The Return of the Goddess to Our Human Consciousness by Caryn MacGrandle

One of the over 700 granodiorite statues made of the Goddess Sekhmet almost 3500 years ago, “the Lady of the Place of the Beginning of Time.” 

Molly Remer of Brigid’s Grove, a fellow contributor here at Feminism and Religion recently wrote on the Mother Well section of the divine feminine app: “I feel like Inanna & Enheduanna are all around in recent months!”

Yes. I do as well.

A year or two ago, I read a book by Lauren Sleeman entitled ‘Behold’.  The premise of the book has remained with me:  a telling of the Goddesses, in particular Lilith, the Great Mother and Crone of the Cosmos, and Hekate, Goddess of the Dark Moon and the Mysteries of Life, who have been silently watching and waiting these past few thousand years to return to our human consciousness. 

Continue reading “The Return of the Goddess to Our Human Consciousness by Caryn MacGrandle”

Strolling with Sekhmet and Bast into the New Year by Jan Peppler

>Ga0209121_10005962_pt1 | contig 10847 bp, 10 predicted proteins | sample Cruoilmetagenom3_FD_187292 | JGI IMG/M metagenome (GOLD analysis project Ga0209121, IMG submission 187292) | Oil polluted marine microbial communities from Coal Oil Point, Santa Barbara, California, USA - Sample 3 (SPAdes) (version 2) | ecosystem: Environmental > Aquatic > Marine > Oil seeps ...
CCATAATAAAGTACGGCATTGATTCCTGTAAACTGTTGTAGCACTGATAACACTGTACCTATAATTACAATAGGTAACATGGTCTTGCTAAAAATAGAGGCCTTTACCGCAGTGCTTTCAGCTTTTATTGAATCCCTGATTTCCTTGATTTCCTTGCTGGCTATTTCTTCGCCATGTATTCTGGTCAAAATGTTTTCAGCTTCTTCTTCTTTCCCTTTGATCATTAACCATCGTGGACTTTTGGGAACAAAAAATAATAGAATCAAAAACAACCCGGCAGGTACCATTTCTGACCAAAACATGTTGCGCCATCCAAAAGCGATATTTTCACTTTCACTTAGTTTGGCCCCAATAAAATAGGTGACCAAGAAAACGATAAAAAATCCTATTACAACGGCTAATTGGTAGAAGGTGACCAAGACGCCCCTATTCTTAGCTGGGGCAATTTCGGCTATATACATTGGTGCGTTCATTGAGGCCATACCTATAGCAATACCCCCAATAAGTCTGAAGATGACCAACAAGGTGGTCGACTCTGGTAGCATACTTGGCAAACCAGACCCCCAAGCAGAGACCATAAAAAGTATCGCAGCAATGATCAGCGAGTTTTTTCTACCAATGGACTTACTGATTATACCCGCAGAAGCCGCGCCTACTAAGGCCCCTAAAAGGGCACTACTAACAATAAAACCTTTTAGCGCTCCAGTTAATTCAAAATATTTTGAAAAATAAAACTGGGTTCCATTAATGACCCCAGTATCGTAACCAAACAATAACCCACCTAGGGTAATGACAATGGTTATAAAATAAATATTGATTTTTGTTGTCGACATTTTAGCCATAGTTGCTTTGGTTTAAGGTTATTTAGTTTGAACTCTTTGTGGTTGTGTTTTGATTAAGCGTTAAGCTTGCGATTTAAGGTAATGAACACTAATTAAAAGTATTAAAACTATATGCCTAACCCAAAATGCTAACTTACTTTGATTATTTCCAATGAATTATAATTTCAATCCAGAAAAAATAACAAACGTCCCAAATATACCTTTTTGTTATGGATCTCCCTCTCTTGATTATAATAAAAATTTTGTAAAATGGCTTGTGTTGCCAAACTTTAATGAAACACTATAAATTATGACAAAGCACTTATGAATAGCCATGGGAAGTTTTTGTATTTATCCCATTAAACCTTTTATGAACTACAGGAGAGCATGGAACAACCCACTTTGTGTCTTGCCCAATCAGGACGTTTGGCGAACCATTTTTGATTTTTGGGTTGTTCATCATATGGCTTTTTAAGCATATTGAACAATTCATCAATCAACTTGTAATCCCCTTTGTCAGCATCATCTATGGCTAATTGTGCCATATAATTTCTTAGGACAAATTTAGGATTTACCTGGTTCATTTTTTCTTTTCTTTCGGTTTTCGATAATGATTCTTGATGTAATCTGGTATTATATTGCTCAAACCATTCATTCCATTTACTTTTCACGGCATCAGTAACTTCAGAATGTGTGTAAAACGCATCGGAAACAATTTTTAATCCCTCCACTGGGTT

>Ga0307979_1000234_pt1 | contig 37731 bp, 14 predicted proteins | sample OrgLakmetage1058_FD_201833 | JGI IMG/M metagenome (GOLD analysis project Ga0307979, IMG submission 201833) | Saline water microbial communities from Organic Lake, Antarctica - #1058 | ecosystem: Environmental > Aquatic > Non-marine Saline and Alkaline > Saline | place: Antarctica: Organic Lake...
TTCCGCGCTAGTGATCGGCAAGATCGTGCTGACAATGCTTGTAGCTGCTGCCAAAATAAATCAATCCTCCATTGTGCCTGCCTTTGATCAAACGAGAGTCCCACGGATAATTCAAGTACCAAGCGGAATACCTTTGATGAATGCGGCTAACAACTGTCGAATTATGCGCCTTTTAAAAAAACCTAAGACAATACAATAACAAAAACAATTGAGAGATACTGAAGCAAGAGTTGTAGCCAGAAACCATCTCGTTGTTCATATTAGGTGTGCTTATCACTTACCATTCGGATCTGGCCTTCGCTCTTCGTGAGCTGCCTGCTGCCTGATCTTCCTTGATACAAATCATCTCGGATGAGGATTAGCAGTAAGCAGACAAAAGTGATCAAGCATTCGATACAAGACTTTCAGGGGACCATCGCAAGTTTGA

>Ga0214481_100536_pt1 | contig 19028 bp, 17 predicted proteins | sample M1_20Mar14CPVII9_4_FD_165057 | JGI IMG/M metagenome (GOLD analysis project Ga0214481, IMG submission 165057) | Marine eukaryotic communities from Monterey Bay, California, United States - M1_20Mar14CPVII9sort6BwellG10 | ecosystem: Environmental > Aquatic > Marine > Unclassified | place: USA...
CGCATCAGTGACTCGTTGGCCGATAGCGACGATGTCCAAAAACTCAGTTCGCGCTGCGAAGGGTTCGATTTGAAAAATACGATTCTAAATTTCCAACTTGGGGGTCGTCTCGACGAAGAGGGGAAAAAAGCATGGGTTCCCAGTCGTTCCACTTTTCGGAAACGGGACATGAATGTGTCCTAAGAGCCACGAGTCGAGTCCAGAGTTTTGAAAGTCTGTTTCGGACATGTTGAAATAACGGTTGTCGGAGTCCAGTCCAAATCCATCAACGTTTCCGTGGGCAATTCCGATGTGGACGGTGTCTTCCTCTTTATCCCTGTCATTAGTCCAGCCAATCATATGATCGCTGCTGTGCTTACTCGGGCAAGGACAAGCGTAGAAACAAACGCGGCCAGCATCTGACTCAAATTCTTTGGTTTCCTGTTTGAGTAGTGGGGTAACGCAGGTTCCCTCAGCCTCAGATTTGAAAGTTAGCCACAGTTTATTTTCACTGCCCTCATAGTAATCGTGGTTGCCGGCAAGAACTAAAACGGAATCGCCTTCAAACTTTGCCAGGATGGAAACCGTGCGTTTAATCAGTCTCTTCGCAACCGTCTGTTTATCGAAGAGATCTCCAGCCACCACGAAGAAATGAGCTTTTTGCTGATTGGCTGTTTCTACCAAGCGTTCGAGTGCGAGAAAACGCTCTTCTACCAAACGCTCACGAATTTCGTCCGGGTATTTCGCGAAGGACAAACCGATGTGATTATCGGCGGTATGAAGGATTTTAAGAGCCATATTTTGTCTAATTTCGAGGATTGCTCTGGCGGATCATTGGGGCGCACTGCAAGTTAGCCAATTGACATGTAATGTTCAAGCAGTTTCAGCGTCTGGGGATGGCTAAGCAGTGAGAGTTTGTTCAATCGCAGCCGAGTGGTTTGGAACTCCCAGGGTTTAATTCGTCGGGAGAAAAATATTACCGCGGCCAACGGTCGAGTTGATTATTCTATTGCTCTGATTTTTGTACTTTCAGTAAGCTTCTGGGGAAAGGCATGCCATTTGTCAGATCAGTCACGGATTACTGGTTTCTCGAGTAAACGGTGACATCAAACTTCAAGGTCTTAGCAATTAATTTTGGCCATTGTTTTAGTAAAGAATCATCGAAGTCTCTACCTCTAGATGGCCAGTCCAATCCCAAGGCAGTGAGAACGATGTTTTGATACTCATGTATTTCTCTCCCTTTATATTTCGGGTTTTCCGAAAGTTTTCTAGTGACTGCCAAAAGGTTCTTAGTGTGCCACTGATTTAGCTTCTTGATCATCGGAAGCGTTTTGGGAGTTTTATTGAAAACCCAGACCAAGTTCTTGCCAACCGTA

In my dream, two large cats are walking towards me on a sidewalk. They are large cats, not house cats, rather, lions or tigers and they are walking on two legs, standing up, like humans. Wait, their bodies are human, only their heads are feline.  As they come closer, they appear to have top hats on their heads. They look like twins. I step aside and they stroll past me.

Clearly Sekhmet and Bast have come to me in my dream. These goddesses are not part of my faith tradition. Yet depth psychology is my tool for understanding and dreams are the realm of life: animating the forces bubbling beneath the surface. I must turn my face to these feline goddesses, bow and listen, to hear what they may want to share.

Sekhmet and Bast derive from Net or Neith, the oldest Egyptian female deity. Both were considered daughters and consorts of Ra (or Re), the sun god. Bast was designated the mild eye of Ra, while Sekhmet was the sun’s scorching eye. As such, the two goddesses are both opposites and complements of each other. Continue reading “Strolling with Sekhmet and Bast into the New Year by Jan Peppler”

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